5. Requiring defendants to pay a monthly interest payment at the present rate of accrual (not a default interest rate) ( In the Matter of Pleasant Valley, Inc., 6 B.R. 13, 17 (Bankr. D. Nev. 1980 )); cf. In re Colrud, 45 B.R. 169 (Bankr. D. Ala. 1984) (increasing the interest rate on a loan from 6 percent to a 10.5 percent because 10.5 percent represented the rate that the creditor would have received on any deficiency judgment had he been allowed to foreclose, and because creditor would be forced to sell his precious metal holdings at a loss); see also In re Cooper, 11 B.R. 391, 394 (Bankr. N.D. Ga. 1981) (refusing to lower interest rate to rate that lender itself might be charged, as lender was a "colossal financial institution" with superior credit and able to borrow at lower rates);
    6. Requiring debtor to continue paying monthly mortgage payments ( In re Stuart Motel, Inc., 8 B.R. 50, 52 (Bankr. S.D. Fla. 1980));
    7. Requiring debtor to remove liens that impaired the homestead exemption, where such removal was necessary to provide adequate protection to a secured creditor with a mortgage on debtor's property ( In the Matter of Polvino, 4 B.R. 677, 679 (Bankr. W.D.N.Y. 1980));
    8. Requiring debtor to cure all arrearages as to a debtor's pizza parlor, and also requiring the advance payment of 60-days of rent ( In re Borbridge, 66 B.R. 998 (Bankr. E.D. Pa. 1986));
    9. Requiring debtor to submit copies of bank statements and financial reports to the creditor on a periodic basis ( In re Dahlquist, 34 B.R. 476 (Bankr. D.S.D. 1983)); cf. In re Swedelande Dev. Group, Inc., 16 F.3d 552 (3d Cir. 1994) (debtors' obligation to supply creditor with regular reports was not a substitute for the statute's more concrete protections, since creditor could not convert reports into cash);
    10. Principal's guaranteeing a debtor's obligation to a creditor, which was fully secured by state court cash supersedeas bond, was the indubitable equivalent of creditor's interests and was sufficient adequate protection ( In re Univ. Ctr. Hotel, Inc., No. 02-00724, 2006 WL 2347738 (Bankr. N.D. Fla. July 20, 2006)); and
    11. Finding adequate protection where creditor had an equity cushion of over $130,000 in the secured asset which was likely to be maintained even though costs were accruing daily due to the fact that the value of the property would likely increase over time ( In re Rogers Dev. Corp., 2 B.R. 679 (Bankr. E.D. Va. 1980)); cf. In re Stuart Motel, Inc., 8 B.R. 50 (Bankr. S.D. Fla. 1980) (court required debtor to continue to pay monthly mortgage payments, as well as all insurance and unpaid and outstanding taxes as adequate protection, where debtor's equity cushion was eroding rapidly).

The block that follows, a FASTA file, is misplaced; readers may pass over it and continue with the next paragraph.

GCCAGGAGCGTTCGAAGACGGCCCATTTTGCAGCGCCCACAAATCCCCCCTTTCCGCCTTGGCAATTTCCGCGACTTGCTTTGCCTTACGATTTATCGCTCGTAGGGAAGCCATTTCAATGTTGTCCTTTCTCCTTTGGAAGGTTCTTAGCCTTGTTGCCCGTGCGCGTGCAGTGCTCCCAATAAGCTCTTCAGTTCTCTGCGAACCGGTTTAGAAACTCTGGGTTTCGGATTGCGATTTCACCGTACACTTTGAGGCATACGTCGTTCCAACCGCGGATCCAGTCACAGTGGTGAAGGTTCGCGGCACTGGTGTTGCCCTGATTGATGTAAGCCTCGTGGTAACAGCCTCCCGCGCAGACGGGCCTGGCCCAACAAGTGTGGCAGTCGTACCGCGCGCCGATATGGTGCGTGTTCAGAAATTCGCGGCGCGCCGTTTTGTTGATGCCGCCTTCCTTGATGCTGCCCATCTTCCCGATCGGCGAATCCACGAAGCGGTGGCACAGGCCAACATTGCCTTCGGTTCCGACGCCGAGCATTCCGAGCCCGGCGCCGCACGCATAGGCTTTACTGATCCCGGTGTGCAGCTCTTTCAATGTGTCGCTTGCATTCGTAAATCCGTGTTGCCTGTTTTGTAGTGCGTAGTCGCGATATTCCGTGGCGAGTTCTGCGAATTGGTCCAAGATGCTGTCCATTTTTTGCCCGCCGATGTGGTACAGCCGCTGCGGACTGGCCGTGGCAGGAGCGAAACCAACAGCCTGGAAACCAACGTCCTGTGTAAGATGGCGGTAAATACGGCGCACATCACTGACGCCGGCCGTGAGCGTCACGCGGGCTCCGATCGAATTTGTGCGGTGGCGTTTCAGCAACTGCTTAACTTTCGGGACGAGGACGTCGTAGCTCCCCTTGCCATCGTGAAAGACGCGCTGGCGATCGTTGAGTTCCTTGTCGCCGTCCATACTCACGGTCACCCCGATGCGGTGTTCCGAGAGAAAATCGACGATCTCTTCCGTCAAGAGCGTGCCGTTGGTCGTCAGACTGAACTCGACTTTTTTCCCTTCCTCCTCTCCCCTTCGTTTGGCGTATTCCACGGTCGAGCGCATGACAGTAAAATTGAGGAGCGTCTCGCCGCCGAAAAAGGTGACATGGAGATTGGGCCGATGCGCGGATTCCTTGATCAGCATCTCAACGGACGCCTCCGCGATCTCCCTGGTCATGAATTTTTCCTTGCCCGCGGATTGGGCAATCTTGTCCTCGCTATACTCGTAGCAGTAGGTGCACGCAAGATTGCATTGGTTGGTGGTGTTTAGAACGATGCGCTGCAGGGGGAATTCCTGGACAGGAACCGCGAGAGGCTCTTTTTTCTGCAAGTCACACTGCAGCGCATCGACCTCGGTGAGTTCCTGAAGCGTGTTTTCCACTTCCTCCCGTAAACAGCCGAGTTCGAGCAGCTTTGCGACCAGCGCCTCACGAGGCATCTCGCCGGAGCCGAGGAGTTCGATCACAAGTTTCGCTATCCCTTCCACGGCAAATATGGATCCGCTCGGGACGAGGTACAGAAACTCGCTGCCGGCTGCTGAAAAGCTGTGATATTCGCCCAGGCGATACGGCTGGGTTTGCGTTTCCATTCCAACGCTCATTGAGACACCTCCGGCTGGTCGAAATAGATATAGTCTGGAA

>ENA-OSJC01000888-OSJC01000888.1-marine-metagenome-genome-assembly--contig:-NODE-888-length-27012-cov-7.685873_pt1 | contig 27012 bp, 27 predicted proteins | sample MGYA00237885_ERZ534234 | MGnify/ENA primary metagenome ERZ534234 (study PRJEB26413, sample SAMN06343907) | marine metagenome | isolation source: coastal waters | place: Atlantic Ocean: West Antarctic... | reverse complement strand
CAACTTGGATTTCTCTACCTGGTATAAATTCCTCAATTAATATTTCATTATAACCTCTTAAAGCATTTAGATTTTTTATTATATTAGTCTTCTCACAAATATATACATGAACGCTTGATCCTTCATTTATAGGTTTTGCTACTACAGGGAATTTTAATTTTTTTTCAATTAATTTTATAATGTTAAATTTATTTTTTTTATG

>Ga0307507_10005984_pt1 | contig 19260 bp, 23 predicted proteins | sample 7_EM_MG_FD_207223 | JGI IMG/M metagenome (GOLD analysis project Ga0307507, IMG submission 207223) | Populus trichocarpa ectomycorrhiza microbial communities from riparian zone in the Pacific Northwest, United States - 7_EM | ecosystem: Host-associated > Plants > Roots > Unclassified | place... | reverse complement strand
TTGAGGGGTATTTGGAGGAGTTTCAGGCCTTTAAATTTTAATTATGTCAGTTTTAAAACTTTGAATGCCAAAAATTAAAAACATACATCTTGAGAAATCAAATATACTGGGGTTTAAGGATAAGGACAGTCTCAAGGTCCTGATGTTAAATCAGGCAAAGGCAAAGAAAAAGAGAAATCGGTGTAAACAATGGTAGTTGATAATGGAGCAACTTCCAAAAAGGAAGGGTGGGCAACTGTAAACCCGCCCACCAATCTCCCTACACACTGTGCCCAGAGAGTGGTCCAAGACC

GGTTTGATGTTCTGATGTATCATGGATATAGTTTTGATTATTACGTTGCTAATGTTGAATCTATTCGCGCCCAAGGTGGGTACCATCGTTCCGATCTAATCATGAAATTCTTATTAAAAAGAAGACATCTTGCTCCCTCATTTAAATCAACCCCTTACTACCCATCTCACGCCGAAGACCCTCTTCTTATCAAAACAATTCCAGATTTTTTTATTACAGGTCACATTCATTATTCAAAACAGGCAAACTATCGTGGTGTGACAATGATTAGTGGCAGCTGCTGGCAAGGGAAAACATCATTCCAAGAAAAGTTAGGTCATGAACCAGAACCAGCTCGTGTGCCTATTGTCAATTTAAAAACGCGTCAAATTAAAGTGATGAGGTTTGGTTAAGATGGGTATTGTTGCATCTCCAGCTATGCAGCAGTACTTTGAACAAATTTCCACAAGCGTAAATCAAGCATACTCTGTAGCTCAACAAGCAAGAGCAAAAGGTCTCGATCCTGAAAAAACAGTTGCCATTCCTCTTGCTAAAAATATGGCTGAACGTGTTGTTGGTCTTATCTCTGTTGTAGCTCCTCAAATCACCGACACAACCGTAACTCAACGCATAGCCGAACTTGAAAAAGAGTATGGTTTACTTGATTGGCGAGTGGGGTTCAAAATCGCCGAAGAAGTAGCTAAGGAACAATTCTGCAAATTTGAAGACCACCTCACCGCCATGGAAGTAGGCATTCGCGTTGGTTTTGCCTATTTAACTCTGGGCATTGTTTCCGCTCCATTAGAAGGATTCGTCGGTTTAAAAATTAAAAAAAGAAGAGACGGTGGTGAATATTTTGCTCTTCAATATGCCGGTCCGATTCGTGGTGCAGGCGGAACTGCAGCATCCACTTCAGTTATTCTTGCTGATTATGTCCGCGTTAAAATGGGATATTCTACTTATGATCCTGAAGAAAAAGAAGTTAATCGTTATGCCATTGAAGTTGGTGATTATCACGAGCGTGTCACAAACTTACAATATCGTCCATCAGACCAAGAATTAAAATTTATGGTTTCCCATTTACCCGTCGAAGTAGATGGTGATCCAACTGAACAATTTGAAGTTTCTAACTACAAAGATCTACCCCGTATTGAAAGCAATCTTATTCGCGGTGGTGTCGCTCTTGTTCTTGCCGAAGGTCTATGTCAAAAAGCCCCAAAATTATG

3. Covenants Or Circumstances Which Likely Do Not Provide Adequate Protection
    These covenants or circumstances have not been held to lead to a finding of adequate protection:
    1. Requiring debtor to provide periodic financial reports to the creditor ( In re Swedelande Dev. Group, Inc., 16 F.3d 552 (3d Cir. 1994) (by itself, debtors' obligation to supply creditor with regular reports was not a substitute for statute's more concrete protctions, since creditor could not convert reports into cash));
    2. Decreasing the interest rate on periodic cash payments ( In re Cooper, 11 B.R. 391, 394 (Bankr. N.D. Ga. 1981) (see 2(e) above));
    3. Bare replacement lien on future, non-existent crops, was deemed too speculative to constitute adequate protection ( In re Lundell Farms, 86 B.R. 582, 592 (Bankr. W.D. Wis. 1988)); cf. In re Ahlers, 794 F.2d 388 (8th Cir. 1986) (a lien on a following year's crop, to the extent that the following year's crop was not otherwise encumbered, may constitute adequate protection to a secured creditor); and
    4. A federally-guaranteed mortgage does not of itself constitute adequate protection ( In re Britton, 9 B.R. 245 (Bankr. E.D. Pa. 1981)); cf. Pennsylvania State Employees' Retirement Fund v. Roane, 14 B.R. 542, 546 (E.D. Pa. 1981) (federal mortgage guarantee, standing alone, may constitute adequate protection because the federal government will reimburse the mortgagee for the outstanding unpaid mortgage principal, accrued interest, and two-thirds of the foreclosure costs).

Because the "indubitable equivalence" provision of Section 361(3) provides the Court with a great deal of leeway in determining the means of providing adequate protection, any evaluation of adequate protection is necessarily fact-specific and performed on a case-by-case basis. However, research reveals that those covenants which provide additional protection to the creditor on a real, and not illusory basis, are likely to be viewed as contributing to a finding of adequate protection.

1 Bankruptcy Code Section 361 reads in relevant part:
When adequate protection is required under section 362, 363, or 364 of this title of an interest of an entity in property, such adequate protection may be provided by--
(1) requiring the trustee to make a cash payment or periodic cash payments to such entity . . . ;
(2) providing to such entity an additional or replacement lien . . .; or
(3) granting such other relief . . . as will result in the realization by such entity of the indubitable equivalent of such entity's interest in such property.
11 U.S.C. § 361 (1994).

2 See also In re Briggs Transp. Co, 780 F.2d 1339 (8th Cir. 1985), which provides a more detailed adequate protection test, including analyses of: (1) whether the claim is over- or under-secured, (2) the parties' reasonable expectations, (3) the quality of the collateral, (4) the length of the stay, (5) whether the lien's value is stable, depreciating or appreciating, (6) whether taxes and other payments are being made to keep collateral free from statutory liens, and (7) whether the debtor has a high or low chance of successful reorganization.

3 In Anchorage, the court also held that the debtor would be enjoined from taking any action to transfer, sell or dispose of cash collateral which was subject to the plaintiff's interests, although this injunction was not clearly made with reference to Section 361. Id. at 645.


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About the Author

The author, an associate in the Litigation Department at Hahn & Hessen LLP in New York City, wishes to thank John P. McCahey and Steven J. Mandelsberg for their input and guidance in preparing this article.